Amongst mainline churches and small towns alike as young people move away or become disinterested, farms get bigger, so there are just less people in the same amount of space, and the bare bones of our society has changed so much over the years.

Those times in our own lives, when it felt like the life had been sucked right out of us. Hopefully it’s not all the time – and if it is all the time, there is help that is accessible – but beyond that those times when grief settles on us like a dense fog, things aren’t turning out the way we’d imagined, or we simply can’t figure out the meaning of our lives. 

These valleys of dry bones are more common than maybe we’d like to admit to, and they appear in a number of ways, shapes and forms. 

As Ezekiel was standing there, looking at this mass grave, looking at this massive loss of life, and at the lost hopes of a people; something happens. God spoke to him and said:

“Human, can these bones live?”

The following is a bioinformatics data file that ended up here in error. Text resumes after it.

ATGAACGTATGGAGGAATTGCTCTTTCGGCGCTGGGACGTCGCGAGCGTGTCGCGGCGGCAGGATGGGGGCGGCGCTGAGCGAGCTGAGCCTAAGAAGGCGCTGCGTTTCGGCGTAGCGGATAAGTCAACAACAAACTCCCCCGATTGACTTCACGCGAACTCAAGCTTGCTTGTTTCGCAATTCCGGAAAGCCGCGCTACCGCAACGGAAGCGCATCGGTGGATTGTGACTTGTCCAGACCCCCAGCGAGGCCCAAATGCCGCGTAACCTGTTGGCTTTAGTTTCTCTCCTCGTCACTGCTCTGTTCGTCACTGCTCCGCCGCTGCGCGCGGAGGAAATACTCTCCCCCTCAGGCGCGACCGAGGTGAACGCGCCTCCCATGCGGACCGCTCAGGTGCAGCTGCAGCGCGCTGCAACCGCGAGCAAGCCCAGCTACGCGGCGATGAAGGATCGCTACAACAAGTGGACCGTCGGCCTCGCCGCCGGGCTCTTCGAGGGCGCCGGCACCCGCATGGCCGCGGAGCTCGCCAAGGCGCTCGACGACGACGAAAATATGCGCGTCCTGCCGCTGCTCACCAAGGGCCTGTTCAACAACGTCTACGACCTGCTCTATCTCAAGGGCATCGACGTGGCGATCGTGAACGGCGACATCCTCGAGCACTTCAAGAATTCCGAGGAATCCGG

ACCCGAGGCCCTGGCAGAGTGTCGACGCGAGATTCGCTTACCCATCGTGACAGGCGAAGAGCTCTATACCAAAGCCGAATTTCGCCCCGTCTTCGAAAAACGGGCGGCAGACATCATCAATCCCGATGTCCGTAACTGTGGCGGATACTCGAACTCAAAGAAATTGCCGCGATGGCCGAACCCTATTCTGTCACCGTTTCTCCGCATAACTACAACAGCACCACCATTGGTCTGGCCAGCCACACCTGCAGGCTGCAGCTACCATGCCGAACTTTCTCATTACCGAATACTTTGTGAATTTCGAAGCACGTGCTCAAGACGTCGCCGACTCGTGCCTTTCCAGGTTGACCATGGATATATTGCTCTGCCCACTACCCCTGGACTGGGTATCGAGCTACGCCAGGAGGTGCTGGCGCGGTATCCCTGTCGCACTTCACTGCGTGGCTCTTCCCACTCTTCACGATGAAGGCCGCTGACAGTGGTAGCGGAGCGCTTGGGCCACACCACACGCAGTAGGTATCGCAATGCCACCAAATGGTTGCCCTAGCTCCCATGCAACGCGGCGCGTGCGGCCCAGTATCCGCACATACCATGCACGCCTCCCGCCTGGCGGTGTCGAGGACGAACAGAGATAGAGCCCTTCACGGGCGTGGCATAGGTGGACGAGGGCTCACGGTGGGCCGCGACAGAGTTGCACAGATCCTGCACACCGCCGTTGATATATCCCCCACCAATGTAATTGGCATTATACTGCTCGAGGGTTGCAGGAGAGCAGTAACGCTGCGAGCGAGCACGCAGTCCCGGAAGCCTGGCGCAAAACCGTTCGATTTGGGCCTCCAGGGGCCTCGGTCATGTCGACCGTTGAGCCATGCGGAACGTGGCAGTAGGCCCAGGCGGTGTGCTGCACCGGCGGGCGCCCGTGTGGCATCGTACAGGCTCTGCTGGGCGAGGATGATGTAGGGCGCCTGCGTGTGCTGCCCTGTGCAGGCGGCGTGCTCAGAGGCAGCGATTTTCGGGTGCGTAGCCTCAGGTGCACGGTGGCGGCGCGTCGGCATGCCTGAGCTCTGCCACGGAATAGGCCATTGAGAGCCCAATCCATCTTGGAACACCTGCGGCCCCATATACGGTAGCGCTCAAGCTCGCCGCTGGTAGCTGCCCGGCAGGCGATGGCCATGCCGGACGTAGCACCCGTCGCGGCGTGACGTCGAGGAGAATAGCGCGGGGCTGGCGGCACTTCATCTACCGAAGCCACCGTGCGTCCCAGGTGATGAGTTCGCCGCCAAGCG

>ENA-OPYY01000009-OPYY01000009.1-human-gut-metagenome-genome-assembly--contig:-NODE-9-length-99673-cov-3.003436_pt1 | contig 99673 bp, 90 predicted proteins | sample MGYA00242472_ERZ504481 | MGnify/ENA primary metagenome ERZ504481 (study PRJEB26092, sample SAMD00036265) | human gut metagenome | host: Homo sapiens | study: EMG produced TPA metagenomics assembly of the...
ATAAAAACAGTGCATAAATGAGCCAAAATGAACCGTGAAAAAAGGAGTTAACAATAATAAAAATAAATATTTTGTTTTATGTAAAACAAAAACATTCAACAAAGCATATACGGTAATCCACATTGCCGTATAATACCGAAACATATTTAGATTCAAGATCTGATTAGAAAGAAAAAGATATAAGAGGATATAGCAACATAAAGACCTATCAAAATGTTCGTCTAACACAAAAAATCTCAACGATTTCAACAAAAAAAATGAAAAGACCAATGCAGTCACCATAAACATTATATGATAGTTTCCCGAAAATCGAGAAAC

The obvious answer is no. Can dried bones live? Can bones without flesh or muscle, or blood, or oxygen, live? Can these bones that were killed by violence ever possibly find the will to live again? Of course the answer is no… right?

Ezekiel’s answer is something of a surprise. Maybe he knew God’s ways enough to know that no wasn’t an appropriate answer. Maybe this is why he was designated as a prophet. There should be no good reason for these bones to live again, but instead of despair, he answers with openness. Instead of saying “no” he says: “O Lord God, you know.” Oh Living One – you know.

God tells Ezekiel to prophesy – and he does. He prophesies that God will cause these bones to once again become human, living beings. As he was prophesying, there came a loud noise, and a rattling as the bones came together, broken bones knit together, and became bound by sinews and flesh and skin… but there was no breath. Now instead of bones, Ezekiel sees a valley of bodies. It must have been an awful experience, in both senses of the term full of awe, but terrifying.

So God asks Ezekiel to prophesy that breath will come into these bones from the four winds, and they will be alive. The winds blow, they come together to bring breath to those lifeless bodies, and all of a sudden, they are living again. 

Now let me introduce you to one of my favourite words in the Hebrew language: ruach. Simply translated it means breath – but it also means spirit. It’s God’s ruach that hovered over the waters at the beginning of Creation. It’s God’s ruach that was breathed into the first human being. It’s God’s breath and spirit that are given to these dried bones to bring them life.